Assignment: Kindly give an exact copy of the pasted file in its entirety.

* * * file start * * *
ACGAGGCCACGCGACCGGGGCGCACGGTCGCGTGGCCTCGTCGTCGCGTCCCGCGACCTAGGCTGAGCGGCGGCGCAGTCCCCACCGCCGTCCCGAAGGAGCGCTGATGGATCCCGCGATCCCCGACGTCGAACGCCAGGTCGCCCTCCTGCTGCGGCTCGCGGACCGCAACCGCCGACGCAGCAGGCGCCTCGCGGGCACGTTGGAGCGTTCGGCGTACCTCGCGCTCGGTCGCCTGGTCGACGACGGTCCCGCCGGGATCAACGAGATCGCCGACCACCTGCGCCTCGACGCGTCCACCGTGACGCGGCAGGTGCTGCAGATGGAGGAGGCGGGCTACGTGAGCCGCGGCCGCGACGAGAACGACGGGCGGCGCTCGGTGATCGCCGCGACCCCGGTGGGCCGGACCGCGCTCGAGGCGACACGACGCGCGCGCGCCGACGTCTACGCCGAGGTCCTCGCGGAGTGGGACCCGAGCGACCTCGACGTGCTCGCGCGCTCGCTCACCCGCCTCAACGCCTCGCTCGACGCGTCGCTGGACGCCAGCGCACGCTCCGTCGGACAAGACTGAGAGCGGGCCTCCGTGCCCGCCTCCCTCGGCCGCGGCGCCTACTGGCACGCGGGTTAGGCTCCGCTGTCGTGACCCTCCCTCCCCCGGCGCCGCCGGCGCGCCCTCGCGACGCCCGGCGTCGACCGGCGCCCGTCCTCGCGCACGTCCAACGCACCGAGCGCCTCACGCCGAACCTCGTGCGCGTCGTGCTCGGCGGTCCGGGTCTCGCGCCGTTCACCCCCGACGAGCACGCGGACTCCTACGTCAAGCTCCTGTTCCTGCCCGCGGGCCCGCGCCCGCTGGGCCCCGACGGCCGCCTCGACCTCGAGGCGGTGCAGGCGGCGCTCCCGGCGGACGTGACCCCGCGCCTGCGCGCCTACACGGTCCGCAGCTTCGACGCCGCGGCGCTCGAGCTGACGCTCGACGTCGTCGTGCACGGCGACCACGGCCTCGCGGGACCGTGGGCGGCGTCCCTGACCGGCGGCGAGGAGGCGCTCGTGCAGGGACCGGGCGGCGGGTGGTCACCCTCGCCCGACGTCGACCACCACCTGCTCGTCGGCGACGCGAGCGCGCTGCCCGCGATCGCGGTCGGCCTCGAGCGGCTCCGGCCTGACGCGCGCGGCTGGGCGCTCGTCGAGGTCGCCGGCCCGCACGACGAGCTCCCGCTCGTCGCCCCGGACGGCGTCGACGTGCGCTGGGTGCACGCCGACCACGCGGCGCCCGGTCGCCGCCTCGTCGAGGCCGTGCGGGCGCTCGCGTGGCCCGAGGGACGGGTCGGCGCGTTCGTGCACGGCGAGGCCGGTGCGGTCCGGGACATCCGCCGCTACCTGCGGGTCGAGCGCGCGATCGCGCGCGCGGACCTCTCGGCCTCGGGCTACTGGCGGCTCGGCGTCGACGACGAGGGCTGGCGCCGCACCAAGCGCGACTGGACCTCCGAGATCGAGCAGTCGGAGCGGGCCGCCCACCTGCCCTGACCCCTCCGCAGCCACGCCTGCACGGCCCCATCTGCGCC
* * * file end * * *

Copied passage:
ACGAGGCCACGCGACCGGGGCGCACGGTCGCGTGGCCTCGTCGTCGCGTCCCGCGACCTAGGCTGAGCGGCGGCGCAGTCCCCACCGCCGTCCCGAAGGAGCGCTGATGGATCCCGCGATCCCCGACGTCGAACGCCAGGTCGCCCTCCTGCTGCGGCTCGCGGACCGCAACCGCCGACGCAGCAGGCGCCTCGCGGGCACGTTGGAGCGTTCGGCGTACCTCGCGCTCGGTCGCCTGGTCGACGACGGTCCCGCCGGGATCAACGAGATCGCCGACCACCTGCGCCTCGACGCGTCCACCGTGACGCGGCAGGTGCTGCAGATGGAGGAGGCGGGCTACGTGAGCCGCGGCCGCGACGAGAACGACGGGCGGCGCTCGGTGATCGCCGCGACCCCGGTGGGCCGGACCGCGCTCGAGGCGACACGACGCGCGCGCGCCGACGTCTACGCCGAGGTCCTCGCGGAGTGGGACCCGAGCGACCTCGACGTGCTCGCGCGCTCGCTCACCCGCCTCAACGCCTCGCTCGACGCGTCGCTGGACGCCAGCGCACGCTCCGTCGGACAAGACTGAGAGCGGGCCTCCGTGCCCGCCTCCCTCGGCCGCGGCGCCTACTGGCACGCGGGTTAGGCTCCGCTGTCGTGACCCTCCCTCCCCCGGCGCCGCCGGCGCGCCCTCGCGACGCCCGGCGTCGACCGGCGCCCGTCCTCGCGCACGTCCAACGCACCGAGCGCCTCACGCCGAACCTCGTGCGCGTCGTGCTCGGCGGTCCGGGTCTCGCGCCGTTCACCCCCGACGAGCACGCGGACTCCTACGTCAAGCTCCTGTTCCTGCCCGCGGGCCCGCGCCCGCTGGGCCCCGACGGCCGCCTCGACCTCGAGGCGGTGCAGGCGGCGCTCCCGGCGGACGTGACCCCGCGCCTGCGCGCCTACACGGTCCGCAGCTTCGACGCCGCGGCGCTCGAGCTGACGCTCGACGTCGTCGTGCACGGCGACCACGGCCTCGCGGGACCGTGGGCGGCGTCCCTGACCGGCGGCGAGGAGGCGCTCGTGCAGGGACCGGGCGGCGGGTGGTCACCCTCGCCCGACGTCGACCACCACCTGCTCGTCGGCGACGCGAGCGCGCTGCCCGCGATCGCGGTCGGCCTCGAGCGGCTCCGGCCTGACGCGCGCGGCTGGGCGCTCGTCGAGGTCGCCGGCCCGCACGACGAGCTCCCGCTCGTCGCCCCGGACGGCGTCGACGTGCGCTGGGTGCACGCCGACCACGCGGCGCCCGGTCGCCGCCTCGTCGAGGCCGTGCGGGCGCTCGCGTGGCCCGAGGGACGGGTCGGCGCGTTCGTGCACGGCGAGGCCGGTGCGGTCCGGGACATCCGCCGCTACCTGCGGGTCGAGCGCGCGATCGCGCGCGCGGACCTCTCGGCCTCGGGCTACTGGCGGCTCGGCGTCGACGACGAGGGCTGGCGCCGCACCAAGCGCGACTGGACCTCCGAGATCGAGCAGTCGGAGCGGGCCGCCCACCTGCCCTGACCCCTCCGCAGCCACGCCTGCACGGCCCCATCTGCGCC